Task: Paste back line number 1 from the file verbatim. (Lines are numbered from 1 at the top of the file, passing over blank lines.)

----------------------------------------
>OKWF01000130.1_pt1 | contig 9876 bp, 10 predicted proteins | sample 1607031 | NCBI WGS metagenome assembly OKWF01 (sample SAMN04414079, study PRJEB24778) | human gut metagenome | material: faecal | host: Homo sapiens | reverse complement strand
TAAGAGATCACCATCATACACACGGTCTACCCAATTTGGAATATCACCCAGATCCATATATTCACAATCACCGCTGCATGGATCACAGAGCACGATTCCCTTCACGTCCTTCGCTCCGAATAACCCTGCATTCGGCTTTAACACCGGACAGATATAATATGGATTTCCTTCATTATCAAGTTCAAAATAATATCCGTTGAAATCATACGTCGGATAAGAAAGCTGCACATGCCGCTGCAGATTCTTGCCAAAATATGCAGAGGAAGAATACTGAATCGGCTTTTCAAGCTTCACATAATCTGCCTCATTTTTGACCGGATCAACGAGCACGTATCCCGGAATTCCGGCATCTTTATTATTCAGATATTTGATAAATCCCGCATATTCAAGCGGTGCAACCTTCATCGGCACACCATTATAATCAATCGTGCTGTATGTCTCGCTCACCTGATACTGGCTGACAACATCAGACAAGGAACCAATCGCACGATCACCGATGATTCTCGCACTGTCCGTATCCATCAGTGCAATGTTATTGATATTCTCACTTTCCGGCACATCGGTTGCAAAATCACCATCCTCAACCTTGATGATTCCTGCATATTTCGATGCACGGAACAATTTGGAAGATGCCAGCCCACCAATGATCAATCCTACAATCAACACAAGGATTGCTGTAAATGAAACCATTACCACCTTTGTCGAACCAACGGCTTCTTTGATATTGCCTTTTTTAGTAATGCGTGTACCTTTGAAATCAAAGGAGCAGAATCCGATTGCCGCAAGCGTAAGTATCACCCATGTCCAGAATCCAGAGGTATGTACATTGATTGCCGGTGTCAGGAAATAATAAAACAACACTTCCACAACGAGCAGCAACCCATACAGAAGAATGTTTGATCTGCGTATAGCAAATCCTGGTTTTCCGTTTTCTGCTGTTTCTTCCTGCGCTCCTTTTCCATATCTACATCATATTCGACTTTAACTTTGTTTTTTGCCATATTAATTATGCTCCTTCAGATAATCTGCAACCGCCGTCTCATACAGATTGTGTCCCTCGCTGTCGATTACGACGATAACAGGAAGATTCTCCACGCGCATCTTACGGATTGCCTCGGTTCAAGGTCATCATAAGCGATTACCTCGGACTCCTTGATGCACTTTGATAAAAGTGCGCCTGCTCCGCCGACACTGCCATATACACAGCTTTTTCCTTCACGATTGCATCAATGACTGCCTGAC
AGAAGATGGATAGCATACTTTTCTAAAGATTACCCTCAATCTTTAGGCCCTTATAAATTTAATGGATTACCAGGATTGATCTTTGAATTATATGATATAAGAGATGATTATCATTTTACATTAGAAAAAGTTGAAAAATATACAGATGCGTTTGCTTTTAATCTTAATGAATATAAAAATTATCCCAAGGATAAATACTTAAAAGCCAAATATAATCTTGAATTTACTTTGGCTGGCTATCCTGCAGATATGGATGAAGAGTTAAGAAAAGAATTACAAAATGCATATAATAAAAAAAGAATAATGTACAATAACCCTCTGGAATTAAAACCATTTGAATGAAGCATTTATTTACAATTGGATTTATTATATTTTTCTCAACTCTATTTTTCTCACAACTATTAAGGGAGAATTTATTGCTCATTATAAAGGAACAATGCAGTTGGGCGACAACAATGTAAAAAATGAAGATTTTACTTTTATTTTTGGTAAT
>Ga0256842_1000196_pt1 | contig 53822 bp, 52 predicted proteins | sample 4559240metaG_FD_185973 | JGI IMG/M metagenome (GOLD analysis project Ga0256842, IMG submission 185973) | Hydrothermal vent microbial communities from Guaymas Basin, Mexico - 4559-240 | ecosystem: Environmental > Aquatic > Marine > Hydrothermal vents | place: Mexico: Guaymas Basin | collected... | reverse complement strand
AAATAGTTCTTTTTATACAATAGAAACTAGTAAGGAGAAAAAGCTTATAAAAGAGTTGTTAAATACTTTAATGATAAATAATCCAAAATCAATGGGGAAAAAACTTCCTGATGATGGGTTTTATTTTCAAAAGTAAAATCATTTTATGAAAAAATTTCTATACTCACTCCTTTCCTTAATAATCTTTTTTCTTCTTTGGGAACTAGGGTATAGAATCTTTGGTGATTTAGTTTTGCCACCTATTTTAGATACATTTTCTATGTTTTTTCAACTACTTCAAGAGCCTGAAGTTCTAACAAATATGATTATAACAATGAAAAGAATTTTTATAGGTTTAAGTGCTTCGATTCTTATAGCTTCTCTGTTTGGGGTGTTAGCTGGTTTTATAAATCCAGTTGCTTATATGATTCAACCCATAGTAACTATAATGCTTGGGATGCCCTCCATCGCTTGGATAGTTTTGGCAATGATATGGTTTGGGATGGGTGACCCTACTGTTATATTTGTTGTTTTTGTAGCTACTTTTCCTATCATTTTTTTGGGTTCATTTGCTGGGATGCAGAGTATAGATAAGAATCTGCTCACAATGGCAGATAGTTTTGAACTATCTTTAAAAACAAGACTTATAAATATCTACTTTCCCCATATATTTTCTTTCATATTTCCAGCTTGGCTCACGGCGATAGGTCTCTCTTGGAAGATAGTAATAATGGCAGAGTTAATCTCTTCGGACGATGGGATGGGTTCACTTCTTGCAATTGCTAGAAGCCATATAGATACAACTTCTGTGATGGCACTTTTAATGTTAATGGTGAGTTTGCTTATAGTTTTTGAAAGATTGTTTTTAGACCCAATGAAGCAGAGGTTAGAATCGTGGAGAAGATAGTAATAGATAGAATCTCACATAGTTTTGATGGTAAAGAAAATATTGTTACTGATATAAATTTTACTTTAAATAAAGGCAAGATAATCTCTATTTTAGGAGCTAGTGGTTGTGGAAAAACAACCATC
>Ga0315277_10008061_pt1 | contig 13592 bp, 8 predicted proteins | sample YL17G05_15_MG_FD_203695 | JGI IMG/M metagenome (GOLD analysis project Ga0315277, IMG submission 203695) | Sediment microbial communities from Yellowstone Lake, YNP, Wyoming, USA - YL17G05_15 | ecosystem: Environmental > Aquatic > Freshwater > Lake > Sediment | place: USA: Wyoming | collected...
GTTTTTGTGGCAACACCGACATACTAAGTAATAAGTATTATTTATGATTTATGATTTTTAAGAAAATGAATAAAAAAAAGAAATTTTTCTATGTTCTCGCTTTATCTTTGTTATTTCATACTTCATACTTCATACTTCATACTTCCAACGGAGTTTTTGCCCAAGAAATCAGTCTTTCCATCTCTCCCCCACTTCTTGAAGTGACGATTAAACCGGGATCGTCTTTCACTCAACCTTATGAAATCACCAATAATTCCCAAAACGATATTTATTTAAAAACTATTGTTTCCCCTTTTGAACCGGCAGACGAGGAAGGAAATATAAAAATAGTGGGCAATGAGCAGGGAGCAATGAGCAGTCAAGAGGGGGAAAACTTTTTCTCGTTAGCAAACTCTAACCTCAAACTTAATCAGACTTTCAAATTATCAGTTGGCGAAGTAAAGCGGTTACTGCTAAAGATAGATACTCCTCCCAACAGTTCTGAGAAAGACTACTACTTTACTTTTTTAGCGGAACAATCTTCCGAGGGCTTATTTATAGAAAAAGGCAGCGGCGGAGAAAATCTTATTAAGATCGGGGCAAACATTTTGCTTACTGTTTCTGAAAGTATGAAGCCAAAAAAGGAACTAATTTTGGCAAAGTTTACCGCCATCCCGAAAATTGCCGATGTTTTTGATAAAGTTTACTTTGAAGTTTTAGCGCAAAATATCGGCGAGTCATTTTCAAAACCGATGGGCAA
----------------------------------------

>OKWF01000130.1_pt1 | contig 9876 bp, 10 predicted proteins | sample 1607031 | NCBI WGS metagenome assembly OKWF01 (sample SAMN04414079, study PRJEB24778) | human gut metagenome | material: faecal | host: Homo sapiens | reverse complement strand